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I have an index with something like 60-100 Million documents. We almost always query these documents (in addition to other filter queries and field queries, etc) on a foreign key id, to scope the query to a specific parent object.

So, for example: /solr/q=*:*&fq=parent_id_s:42

Yes, that _s means this is currently a solr.StrField field type.

My question is: should I change this to a TrieIntField? Would that speed up performance? And if so, what would be the ideal precisionStep and positionIncrementGap values, given that I know that I will always be querying for a single specific value, and that the cardinality of that parent_id is in the 10,000-100,000 (maximum) order of magnitude?


Edit for aditional detail (from comment on an answer below): The way our system is used, it turns out that we end up using that same fq for many queries in a row. And when the cache is populated, the system runs blazing fast. When the cache gets dumped because of a commit, this query (even a test case with ONLY this fq) can take up to 20 seconds. So I'm trying to figure out how to speed up that initial query that populates the cache.


Second Edit:

I apologize, after further testing it turns out that the above poor performance only happens when there are also facet fields being returned (e.g. stuff like &facet=true&facet.field=resolved_facet_facet). With a dozen or so of these fields, that's when the query takes up to 20-30 seconds sometimes, but only with a fresh searcher. It's instant when the cache is populated. So maybe my problem is the facet fields, not the parent_id field.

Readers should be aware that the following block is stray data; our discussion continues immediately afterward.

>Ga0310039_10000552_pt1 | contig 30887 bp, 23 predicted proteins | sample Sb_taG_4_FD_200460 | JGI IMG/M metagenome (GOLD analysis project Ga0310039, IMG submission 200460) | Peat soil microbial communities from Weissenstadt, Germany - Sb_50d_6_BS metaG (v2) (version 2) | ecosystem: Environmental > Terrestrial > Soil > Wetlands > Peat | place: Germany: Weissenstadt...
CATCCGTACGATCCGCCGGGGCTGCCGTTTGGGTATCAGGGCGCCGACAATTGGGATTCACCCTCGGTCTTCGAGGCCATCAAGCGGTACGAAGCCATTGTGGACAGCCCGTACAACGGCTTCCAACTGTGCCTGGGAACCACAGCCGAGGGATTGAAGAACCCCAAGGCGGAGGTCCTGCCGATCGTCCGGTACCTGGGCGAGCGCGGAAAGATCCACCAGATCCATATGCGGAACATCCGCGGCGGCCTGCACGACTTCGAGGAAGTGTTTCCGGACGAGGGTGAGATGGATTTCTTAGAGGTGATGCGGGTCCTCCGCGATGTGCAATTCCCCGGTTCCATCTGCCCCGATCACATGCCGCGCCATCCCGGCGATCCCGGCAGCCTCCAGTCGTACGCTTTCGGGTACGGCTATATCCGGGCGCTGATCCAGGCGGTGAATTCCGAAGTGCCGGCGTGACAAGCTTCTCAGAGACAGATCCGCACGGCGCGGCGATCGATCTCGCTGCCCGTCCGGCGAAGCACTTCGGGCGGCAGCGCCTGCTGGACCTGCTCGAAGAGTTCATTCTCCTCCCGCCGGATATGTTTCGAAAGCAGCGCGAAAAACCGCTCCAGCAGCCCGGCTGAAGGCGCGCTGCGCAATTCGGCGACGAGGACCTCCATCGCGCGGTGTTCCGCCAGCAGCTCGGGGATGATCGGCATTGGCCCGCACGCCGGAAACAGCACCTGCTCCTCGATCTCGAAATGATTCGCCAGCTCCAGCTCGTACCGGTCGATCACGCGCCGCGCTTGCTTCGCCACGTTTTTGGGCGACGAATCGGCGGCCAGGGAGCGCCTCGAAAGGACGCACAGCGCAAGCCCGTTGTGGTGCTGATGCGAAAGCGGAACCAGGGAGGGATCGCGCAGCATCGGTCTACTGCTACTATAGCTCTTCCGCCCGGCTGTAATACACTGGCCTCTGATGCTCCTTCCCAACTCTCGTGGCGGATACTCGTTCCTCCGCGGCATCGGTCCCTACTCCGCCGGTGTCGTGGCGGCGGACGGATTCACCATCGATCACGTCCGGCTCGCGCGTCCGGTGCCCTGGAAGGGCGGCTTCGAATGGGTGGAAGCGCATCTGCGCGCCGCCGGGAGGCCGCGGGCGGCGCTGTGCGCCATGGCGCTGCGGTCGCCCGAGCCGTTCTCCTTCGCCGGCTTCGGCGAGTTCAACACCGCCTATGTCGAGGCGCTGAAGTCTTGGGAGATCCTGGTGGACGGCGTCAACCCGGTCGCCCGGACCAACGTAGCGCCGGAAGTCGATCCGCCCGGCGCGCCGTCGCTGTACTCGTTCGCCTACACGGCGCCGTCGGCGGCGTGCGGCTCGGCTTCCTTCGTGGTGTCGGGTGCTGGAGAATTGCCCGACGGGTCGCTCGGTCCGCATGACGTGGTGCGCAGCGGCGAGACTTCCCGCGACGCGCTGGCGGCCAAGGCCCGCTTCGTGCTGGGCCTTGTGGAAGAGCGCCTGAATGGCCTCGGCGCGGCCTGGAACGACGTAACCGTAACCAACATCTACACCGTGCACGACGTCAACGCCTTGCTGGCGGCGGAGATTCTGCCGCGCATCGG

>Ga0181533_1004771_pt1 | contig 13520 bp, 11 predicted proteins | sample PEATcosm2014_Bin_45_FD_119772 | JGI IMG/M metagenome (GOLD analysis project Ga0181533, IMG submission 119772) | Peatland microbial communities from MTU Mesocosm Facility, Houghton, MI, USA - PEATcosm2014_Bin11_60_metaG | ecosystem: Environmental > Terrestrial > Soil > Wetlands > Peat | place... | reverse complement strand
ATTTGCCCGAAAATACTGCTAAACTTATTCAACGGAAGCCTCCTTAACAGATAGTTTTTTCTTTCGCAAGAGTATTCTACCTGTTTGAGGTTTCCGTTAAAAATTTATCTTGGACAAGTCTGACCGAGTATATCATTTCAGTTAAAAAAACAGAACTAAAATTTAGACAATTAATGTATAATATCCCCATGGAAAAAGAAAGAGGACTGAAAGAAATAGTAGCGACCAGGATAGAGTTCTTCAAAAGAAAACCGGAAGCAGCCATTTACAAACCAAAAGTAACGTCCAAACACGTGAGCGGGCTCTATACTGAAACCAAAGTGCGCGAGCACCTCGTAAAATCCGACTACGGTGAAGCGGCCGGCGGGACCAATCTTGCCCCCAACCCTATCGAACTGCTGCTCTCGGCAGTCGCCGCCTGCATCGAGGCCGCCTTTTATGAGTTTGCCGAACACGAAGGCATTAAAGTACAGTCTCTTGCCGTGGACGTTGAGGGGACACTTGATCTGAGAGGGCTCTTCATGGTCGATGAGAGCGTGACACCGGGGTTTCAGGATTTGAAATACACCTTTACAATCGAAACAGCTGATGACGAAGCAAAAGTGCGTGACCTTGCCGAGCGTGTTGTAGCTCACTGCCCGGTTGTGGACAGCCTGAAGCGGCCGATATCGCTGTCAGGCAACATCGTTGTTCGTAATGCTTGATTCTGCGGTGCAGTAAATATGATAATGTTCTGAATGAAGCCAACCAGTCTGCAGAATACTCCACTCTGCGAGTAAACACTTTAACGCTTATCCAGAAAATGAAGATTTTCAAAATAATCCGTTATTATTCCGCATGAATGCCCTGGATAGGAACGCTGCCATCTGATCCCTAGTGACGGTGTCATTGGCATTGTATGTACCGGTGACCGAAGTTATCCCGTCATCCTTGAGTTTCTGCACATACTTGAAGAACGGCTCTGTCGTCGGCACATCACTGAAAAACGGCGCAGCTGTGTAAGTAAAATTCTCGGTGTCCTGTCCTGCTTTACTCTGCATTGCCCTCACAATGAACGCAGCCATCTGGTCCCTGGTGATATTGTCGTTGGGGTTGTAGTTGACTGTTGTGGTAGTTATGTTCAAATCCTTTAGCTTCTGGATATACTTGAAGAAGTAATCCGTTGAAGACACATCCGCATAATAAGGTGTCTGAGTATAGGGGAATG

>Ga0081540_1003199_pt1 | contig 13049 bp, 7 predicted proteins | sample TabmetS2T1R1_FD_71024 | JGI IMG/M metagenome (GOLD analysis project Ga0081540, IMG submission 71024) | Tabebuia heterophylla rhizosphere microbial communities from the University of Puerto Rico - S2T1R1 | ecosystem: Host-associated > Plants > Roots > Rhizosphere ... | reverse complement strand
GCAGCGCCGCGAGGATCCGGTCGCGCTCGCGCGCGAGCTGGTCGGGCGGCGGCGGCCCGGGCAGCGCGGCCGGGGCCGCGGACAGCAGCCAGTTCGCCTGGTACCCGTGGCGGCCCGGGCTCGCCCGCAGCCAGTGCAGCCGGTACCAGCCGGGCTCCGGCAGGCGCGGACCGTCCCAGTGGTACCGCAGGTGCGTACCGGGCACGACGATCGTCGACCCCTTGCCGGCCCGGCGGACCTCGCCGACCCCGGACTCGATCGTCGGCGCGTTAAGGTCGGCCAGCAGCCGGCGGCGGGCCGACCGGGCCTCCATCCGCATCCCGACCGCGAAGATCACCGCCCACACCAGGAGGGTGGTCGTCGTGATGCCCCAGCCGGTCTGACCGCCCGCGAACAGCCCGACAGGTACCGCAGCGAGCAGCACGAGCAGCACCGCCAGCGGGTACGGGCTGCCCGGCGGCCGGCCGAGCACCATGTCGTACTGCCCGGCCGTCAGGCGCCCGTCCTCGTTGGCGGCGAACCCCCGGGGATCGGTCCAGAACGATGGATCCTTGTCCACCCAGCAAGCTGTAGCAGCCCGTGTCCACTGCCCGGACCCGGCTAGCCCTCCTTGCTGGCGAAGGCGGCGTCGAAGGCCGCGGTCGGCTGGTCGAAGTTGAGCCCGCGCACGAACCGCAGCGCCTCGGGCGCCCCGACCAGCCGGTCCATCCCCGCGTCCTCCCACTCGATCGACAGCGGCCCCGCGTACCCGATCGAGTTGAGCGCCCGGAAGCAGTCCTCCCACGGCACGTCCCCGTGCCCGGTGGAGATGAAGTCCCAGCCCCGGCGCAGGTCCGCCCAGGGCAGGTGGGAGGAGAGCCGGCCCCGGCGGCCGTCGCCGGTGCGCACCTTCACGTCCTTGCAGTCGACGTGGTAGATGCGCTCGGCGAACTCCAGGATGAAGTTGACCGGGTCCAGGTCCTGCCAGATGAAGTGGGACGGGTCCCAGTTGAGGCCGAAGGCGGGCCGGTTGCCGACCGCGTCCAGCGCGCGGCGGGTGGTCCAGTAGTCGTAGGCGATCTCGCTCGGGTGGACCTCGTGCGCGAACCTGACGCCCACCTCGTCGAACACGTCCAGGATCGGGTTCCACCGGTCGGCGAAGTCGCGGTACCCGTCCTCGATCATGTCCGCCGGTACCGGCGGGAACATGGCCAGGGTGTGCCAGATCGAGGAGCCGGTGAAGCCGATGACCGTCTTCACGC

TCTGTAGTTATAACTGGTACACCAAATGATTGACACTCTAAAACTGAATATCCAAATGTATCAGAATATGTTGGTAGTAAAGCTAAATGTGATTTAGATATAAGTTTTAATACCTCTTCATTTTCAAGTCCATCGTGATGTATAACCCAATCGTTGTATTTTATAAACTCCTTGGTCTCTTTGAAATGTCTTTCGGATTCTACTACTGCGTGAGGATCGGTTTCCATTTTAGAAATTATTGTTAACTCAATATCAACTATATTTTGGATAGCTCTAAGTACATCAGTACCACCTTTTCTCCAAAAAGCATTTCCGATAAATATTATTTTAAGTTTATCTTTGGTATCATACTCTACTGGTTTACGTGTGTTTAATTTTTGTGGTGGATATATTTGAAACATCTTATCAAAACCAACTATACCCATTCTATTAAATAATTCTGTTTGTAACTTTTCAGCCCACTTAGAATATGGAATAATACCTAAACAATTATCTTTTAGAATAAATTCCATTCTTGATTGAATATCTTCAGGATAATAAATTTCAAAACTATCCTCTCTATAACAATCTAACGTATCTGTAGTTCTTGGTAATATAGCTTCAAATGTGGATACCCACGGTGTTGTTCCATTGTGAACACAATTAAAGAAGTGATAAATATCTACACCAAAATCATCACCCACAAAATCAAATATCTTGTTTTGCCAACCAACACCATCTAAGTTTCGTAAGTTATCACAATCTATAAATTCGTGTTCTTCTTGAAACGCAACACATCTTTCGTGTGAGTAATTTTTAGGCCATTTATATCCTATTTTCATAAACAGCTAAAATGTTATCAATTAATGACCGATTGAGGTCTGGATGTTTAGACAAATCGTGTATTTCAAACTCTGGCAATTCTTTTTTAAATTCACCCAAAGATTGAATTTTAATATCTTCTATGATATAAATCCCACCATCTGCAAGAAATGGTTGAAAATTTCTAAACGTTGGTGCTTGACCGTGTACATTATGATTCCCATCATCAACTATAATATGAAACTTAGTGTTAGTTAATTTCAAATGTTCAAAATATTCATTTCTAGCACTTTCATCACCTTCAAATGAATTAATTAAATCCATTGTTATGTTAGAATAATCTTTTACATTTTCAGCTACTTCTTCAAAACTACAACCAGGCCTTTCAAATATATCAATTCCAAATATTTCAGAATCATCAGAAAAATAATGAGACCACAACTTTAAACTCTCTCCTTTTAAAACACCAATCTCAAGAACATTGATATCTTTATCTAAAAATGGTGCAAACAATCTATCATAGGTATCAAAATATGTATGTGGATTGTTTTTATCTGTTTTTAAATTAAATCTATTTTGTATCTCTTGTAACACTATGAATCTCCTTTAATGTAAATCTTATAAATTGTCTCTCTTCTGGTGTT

• Lots of ideas. Have you thought of sharding your index with SolrCloud? This would help spread the burden of building/maintaining the filter cache. How frequently do you commit? Do you prewarm your caches after commits? Have you looked into other hierarchical search solutions like SirenDB? – Doug T. Jul 24 '14 at 2:12
  • (1) We had a solr coach, from his experience he advised to limit an index to ~10 million docs. Keeping that figure in mind you could split your index into 10 shards. (2) the other thing, did you consider an SSD for index storage? – cheffe Jul 24 '14 at 5:45
  • Reacting to your second edit: How are these field types of that facet fields? Are they anything different from plain strings? If so, could you post the definition of their field type from your schema.xml? – cheffe Jul 25 '14 at 6:20
  • @cheffe Good thought. I just checked the schema and they are just normal strings with no analyzers (they are multivalued though). Some of them are boolean or "Yes"/"no" and stuff, so I changed all those that have 2-4 possible values to use the facet.method=enum in the default params for the searcher. Seems to be a minor improvement but it seems like turning on and then tweaking the autowarming may be the best I can do... – Jeff Gran Jul 25 '14 at 18:36
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TrieIntField with a precisionStep is optimized for range queries. As you're only searching for a specific value your field type is optimal.

Have you looked at autowarming queries? These run whenever a new IndexSearcher is being created (on startup, on an index commit for example), so that it becomes available with some cache already in place. Depending on your requirements, you can also set useColdSearcher flag to true, so that the new Searcher is only available when the cache has been warmed. For more details have a look here: https://cwiki.apache.org/confluence/display/solr/Query+Settings+in+SolrConfig#QuerySettingsinSolrConfig-Query-RelatedListeners